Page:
All of the necessary hardware such as rivets, bolts, nuts, washers, rod end bearings, cotter keys, etc. are furnished. A full-scale airfoil template, together with three upper and three lower airfoil contour templates, is supplied. The contour templates are used to ensure that there is no twist in the wing panels. The main spars each hold approximately 100 lbs. of water ballast. They are filled at the wing tip and dumped at the root into the wheel well. Since these spars consist of two machined channels and two shear webs which are riveted together, it is necessary to slosh them with a rubber sealing compound which comes with the kit.

When completely finished and painted, the wings- weigh 135 lbs. each. They mount on the fuselage with four pip pins in the drag fittings and two handle pins through the main spar. The wings are joined together with one I"-diameter vertical pin at the center. Flaps hook up automatically. Ailerons are connected to the fuselage control system with two bolts at the present time. Later we hope to replace the bolts with quick-disconnect fittings. The flap and aileron interconnect system is operated by a cam at the center of the fuselage. The advantage of the cam type interconnection is that any variety of motions may be incorporated by simply changing cam plates.

Let's begin with the spars. Here are thirty steps included in the kit instructions for assembling the main spars.

 Getting spar caps ready for assembly.

Building the spars:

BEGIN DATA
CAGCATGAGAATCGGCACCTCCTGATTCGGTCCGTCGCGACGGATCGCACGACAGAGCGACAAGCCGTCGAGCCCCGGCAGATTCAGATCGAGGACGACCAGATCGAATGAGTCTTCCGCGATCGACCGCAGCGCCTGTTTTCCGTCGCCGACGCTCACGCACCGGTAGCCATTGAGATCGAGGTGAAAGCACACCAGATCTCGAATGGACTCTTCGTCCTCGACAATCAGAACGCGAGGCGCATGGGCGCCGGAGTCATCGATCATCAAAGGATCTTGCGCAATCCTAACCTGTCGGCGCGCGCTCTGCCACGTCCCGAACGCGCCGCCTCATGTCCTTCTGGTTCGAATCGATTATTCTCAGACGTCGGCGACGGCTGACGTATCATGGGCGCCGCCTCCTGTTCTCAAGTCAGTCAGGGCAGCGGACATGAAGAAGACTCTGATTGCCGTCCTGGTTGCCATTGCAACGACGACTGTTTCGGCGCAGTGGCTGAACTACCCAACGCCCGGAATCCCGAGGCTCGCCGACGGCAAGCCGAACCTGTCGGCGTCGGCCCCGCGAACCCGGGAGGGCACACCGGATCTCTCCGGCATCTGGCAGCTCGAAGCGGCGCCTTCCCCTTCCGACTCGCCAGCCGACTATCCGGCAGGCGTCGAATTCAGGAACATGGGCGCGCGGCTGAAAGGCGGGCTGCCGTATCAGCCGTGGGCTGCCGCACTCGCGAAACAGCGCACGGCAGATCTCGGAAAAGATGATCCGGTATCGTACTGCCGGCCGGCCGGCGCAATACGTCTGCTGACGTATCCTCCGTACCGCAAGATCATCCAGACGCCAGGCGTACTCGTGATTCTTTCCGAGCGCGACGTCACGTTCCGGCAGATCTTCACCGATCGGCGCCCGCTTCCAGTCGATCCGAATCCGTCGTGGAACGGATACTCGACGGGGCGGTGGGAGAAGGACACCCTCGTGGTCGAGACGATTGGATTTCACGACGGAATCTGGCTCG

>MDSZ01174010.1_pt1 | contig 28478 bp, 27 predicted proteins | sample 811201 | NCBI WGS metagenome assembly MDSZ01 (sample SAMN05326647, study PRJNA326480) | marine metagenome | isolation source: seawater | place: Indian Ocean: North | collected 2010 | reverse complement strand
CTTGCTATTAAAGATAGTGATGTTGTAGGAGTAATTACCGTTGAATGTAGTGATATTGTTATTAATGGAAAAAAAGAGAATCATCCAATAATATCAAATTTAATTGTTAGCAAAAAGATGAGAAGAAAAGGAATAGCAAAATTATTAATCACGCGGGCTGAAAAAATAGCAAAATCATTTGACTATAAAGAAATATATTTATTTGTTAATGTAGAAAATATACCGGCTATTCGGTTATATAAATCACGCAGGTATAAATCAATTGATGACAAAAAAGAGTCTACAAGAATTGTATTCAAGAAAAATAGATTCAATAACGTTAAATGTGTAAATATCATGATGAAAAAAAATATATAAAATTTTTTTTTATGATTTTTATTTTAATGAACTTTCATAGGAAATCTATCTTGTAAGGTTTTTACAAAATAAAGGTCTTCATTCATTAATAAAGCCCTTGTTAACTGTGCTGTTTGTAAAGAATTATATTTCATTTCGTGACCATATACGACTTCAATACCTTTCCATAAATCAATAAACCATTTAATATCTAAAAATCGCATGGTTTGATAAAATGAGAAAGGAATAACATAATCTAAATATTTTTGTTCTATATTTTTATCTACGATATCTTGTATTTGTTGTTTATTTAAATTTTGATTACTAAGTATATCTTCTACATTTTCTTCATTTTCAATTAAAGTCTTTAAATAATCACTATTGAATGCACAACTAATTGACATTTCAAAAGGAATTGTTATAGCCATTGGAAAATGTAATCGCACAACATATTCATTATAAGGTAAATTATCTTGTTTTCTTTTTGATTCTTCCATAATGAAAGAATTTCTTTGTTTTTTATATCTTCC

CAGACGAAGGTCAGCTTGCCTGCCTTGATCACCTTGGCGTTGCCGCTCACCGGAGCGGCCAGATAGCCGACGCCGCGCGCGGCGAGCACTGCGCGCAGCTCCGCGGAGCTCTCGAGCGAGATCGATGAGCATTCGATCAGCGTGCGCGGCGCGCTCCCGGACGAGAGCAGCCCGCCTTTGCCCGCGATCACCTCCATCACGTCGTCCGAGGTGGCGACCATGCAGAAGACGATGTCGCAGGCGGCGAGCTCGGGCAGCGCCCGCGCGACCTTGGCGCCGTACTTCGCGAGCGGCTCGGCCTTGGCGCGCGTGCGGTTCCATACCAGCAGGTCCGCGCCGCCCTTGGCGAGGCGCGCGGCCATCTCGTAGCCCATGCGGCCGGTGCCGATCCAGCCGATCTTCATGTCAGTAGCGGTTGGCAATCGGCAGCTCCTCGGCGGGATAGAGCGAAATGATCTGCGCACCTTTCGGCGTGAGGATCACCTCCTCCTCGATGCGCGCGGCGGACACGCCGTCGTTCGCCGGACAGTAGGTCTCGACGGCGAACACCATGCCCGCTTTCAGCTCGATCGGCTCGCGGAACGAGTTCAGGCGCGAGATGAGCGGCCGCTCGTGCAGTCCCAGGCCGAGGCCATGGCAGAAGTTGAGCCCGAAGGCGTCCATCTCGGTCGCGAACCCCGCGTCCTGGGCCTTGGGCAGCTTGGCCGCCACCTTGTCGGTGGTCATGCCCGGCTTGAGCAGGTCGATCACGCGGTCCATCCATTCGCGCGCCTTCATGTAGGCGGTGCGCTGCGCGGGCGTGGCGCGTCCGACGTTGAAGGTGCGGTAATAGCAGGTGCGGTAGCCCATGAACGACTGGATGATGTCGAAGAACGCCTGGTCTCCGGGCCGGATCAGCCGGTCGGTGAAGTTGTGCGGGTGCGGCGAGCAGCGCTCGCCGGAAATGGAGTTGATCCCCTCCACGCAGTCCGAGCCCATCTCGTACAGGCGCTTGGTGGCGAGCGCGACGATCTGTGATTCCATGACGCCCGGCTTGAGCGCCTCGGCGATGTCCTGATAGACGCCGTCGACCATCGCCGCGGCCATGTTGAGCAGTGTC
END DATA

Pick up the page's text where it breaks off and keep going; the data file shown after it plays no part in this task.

1. File shear webs to scribed trim lines.

2. Examine spar caps and remove any deep scratches with file and emery cloth.

3. Cut, file, and fit spar splice-plates. Bottom edges at center of plates should be filed to fit cap flange radii.

4. Clamp inboard and outboard spar cap sections together with splice plates in place. Be sure that cap ends are together and that they form a straight line. Clamp a long straight bar against both sections to ensure alignment.

5. Drill caps and splice plates with a No. 30 drill guide and cleco together. Finish drilling (No. 13). Splice plate screws should be a light press fit.

6. Countersink spar cap holes with 100degree micrometer countersink so that special NAS 4703-5 screw heads fit flush on outside of spar caps.

7. Drill (No. 30) rivet holes in set of shear webs for one side of spar using drill guide. Make certain that you start at the hole that will be used for picking up the flange of No. 1 rib so that all holes will come in the same station on the finished spar. Drill remaining holes in root portion of web exactly as shown on drawing.